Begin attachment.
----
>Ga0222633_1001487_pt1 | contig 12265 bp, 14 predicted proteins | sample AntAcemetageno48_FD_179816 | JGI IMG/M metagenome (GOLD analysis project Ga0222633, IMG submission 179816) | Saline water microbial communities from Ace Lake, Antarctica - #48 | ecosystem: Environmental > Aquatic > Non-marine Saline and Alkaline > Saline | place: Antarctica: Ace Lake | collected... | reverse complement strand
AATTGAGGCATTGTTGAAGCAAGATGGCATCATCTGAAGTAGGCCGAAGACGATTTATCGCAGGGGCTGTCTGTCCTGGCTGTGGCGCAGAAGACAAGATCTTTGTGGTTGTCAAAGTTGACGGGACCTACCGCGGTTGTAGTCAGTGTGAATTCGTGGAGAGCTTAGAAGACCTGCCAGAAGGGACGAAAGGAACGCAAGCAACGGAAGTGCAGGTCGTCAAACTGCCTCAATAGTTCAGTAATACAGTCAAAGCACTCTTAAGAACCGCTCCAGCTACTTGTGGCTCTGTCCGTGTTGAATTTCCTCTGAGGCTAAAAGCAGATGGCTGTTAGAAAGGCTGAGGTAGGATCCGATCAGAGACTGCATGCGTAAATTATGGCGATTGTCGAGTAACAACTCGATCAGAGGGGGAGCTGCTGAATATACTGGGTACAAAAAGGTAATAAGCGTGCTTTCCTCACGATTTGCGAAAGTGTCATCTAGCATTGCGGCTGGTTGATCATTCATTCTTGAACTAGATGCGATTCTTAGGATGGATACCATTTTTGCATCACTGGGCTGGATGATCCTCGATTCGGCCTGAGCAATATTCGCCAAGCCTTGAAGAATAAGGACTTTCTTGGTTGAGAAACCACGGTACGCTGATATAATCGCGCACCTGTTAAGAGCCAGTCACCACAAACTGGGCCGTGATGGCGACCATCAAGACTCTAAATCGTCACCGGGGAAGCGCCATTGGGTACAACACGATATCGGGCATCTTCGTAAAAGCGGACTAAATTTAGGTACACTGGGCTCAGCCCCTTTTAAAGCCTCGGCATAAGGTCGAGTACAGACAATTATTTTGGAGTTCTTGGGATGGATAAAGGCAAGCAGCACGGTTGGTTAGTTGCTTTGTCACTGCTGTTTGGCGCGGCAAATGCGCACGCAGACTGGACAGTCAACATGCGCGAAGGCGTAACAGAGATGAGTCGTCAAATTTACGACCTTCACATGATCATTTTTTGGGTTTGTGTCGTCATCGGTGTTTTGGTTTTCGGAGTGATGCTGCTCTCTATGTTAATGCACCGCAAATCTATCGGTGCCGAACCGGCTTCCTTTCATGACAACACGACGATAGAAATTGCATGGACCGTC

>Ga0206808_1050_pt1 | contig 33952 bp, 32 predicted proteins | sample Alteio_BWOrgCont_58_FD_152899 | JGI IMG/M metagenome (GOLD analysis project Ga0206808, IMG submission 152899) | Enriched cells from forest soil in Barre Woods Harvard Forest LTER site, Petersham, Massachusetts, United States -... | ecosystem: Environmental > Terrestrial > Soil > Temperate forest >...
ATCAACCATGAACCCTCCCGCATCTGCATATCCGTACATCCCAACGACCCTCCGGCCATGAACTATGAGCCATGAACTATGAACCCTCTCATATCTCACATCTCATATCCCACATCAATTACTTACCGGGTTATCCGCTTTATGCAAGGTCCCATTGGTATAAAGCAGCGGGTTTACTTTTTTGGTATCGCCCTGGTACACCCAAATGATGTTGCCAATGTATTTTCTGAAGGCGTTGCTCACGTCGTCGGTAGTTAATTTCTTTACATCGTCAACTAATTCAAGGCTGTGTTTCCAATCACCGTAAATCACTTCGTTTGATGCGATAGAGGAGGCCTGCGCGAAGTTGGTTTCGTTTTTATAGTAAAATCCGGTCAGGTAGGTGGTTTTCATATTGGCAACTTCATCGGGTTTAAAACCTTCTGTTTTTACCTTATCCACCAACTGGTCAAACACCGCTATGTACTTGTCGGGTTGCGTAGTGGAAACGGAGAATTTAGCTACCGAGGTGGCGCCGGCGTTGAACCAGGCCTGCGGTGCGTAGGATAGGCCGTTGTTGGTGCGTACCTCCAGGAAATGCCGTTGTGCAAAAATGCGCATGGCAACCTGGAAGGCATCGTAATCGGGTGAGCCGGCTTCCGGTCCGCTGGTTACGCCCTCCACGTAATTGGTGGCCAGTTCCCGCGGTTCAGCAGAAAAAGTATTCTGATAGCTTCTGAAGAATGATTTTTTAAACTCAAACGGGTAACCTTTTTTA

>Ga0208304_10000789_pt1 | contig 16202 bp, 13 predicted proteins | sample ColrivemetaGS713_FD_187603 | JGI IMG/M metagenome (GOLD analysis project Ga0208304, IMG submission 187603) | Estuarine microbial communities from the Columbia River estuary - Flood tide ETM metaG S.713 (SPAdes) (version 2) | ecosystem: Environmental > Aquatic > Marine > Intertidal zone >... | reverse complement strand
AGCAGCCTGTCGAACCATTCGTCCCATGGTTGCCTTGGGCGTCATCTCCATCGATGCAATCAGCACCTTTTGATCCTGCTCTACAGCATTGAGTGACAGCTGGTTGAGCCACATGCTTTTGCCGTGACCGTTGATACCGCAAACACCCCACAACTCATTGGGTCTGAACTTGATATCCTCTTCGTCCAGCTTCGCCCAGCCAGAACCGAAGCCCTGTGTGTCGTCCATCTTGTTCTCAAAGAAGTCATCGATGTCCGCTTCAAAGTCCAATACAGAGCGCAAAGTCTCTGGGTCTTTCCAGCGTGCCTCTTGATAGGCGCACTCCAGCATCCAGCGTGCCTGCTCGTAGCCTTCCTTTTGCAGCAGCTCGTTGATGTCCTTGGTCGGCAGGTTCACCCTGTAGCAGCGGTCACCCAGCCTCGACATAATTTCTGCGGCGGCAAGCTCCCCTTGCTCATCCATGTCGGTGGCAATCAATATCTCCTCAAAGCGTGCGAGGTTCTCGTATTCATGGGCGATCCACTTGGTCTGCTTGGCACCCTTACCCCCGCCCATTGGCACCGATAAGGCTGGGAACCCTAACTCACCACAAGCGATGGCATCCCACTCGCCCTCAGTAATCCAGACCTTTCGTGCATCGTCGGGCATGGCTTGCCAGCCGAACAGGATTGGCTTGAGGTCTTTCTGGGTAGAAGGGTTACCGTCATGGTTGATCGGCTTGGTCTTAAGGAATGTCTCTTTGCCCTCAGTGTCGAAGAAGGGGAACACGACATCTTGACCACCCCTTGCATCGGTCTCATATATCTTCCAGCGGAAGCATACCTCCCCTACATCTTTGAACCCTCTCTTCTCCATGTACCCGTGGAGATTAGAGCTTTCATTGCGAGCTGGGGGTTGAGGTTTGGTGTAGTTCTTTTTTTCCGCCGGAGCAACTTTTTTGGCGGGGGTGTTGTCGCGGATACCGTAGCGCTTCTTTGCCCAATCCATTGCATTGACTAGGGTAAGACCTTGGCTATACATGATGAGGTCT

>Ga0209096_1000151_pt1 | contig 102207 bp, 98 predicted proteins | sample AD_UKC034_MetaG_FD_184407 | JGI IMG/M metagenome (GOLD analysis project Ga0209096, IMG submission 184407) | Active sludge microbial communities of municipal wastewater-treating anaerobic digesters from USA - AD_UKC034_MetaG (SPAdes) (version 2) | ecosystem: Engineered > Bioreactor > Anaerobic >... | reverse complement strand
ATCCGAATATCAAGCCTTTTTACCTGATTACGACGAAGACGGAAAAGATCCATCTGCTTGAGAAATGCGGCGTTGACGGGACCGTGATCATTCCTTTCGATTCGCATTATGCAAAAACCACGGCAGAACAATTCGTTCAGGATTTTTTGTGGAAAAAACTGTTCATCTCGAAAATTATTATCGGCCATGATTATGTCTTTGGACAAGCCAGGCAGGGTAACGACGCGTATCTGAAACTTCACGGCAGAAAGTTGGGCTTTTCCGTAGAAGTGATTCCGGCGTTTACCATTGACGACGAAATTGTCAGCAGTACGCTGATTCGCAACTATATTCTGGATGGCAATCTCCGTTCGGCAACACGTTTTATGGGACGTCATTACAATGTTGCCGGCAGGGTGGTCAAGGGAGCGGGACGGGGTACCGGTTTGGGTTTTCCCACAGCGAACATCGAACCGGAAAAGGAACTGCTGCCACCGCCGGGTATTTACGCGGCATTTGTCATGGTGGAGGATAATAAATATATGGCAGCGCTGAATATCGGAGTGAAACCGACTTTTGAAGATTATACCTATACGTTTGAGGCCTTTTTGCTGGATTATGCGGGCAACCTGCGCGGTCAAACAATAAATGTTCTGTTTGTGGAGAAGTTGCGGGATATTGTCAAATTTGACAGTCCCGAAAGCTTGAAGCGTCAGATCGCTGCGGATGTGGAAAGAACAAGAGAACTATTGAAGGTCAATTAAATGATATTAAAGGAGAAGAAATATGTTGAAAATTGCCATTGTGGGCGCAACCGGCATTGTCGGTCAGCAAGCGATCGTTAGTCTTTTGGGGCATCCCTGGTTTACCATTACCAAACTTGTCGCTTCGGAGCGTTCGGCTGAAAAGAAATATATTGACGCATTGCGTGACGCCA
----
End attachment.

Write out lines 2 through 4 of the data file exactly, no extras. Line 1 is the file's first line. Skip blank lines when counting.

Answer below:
AATTGAGGCATTGTTGAAGCAAGATGGCATCATCTGAAGTAGGCCGAAGACGATTTATCGCAGGGGCTGTCTGTCCTGGCTGTGGCGCAGAAGACAAGATCTTTGTGGTTGTCAAAGTTGACGGGACCTACCGCGGTTGTAGTCAGTGTGAATTCGTGGAGAGCTTAGAAGACCTGCCAGAAGGGACGAAAGGAACGCAAGCAACGGAAGTGCAGGTCGTCAAACTGCCTCAATAGTTCAGTAATACAGTCAAAGCACTCTTAAGAACCGCTCCAGCTACTTGTGGCTCTGTCCGTGTTGAATTTCCTCTGAGGCTAAAAGCAGATGGCTGTTAGAAAGGCTGAGGTAGGATCCGATCAGAGACTGCATGCGTAAATTATGGCGATTGTCGAGTAACAACTCGATCAGAGGGGGAGCTGCTGAATATACTGGGTACAAAAAGGTAATAAGCGTGCTTTCCTCACGATTTGCGAAAGTGTCATCTAGCATTGCGGCTGGTTGATCATTCATTCTTGAACTAGATGCGATTCTTAGGATGGATACCATTTTTGCATCACTGGGCTGGATGATCCTCGATTCGGCCTGAGCAATATTCGCCAAGCCTTGAAGAATAAGGACTTTCTTGGTTGAGAAACCACGGTACGCTGATATAATCGCGCACCTGTTAAGAGCCAGTCACCACAAACTGGGCCGTGATGGCGACCATCAAGACTCTAAATCGTCACCGGGGAAGCGCCATTGGGTACAACACGATATCGGGCATCTTCGTAAAAGCGGACTAAATTTAGGTACACTGGGCTCAGCCCCTTTTAAAGCCTCGGCATAAGGTCGAGTACAGACAATTATTTTGGAGTTCTTGGGATGGATAAAGGCAAGCAGCACGGTTGGTTAGTTGCTTTGTCACTGCTGTTTGGCGCGGCAAATGCGCACGCAGACTGGACAGTCAACATGCGCGAAGGCGTAACAGAGATGAGTCGTCAAATTTACGACCTTCACATGATCATTTTTTGGGTTTGTGTCGTCATCGGTGTTTTGGTTTTCGGAGTGATGCTGCTCTCTATGTTAATGCACCGCAAATCTATCGGTGCCGAACCGGCTTCCTTTCATGACAACACGACGATAGAAATTGCATGGACCGTC

>Ga0206808_1050_pt1 | contig 33952 bp, 32 predicted proteins | sample Alteio_BWOrgCont_58_FD_152899 | JGI IMG/M metagenome (GOLD analysis project Ga0206808, IMG submission 152899) | Enriched cells from forest soil in Barre Woods Harvard Forest LTER site, Petersham, Massachusetts, United States -... | ecosystem: Environmental > Terrestrial > Soil > Temperate forest >...
ATCAACCATGAACCCTCCCGCATCTGCATATCCGTACATCCCAACGACCCTCCGGCCATGAACTATGAGCCATGAACTATGAACCCTCTCATATCTCACATCTCATATCCCACATCAATTACTTACCGGGTTATCCGCTTTATGCAAGGTCCCATTGGTATAAAGCAGCGGGTTTACTTTTTTGGTATCGCCCTGGTACACCCAAATGATGTTGCCAATGTATTTTCTGAAGGCGTTGCTCACGTCGTCGGTAGTTAATTTCTTTACATCGTCAACTAATTCAAGGCTGTGTTTCCAATCACCGTAAATCACTTCGTTTGATGCGATAGAGGAGGCCTGCGCGAAGTTGGTTTCGTTTTTATAGTAAAATCCGGTCAGGTAGGTGGTTTTCATATTGGCAACTTCATCGGGTTTAAAACCTTCTGTTTTTACCTTATCCACCAACTGGTCAAACACCGCTATGTACTTGTCGGGTTGCGTAGTGGAAACGGAGAATTTAGCTACCGAGGTGGCGCCGGCGTTGAACCAGGCCTGCGGTGCGTAGGATAGGCCGTTGTTGGTGCGTACCTCCAGGAAATGCCGTTGTGCAAAAATGCGCATGGCAACCTGGAAGGCATCGTAATCGGGTGAGCCGGCTTCCGGTCCGCTGGTTACGCCCTCCACGTAATTGGTGGCCAGTTCCCGCGGTTCAGCAGAAAAAGTATTCTGATAGCTTCTGAAGAATGATTTTTTAAACTCAAACGGGTAACCTTTTTTA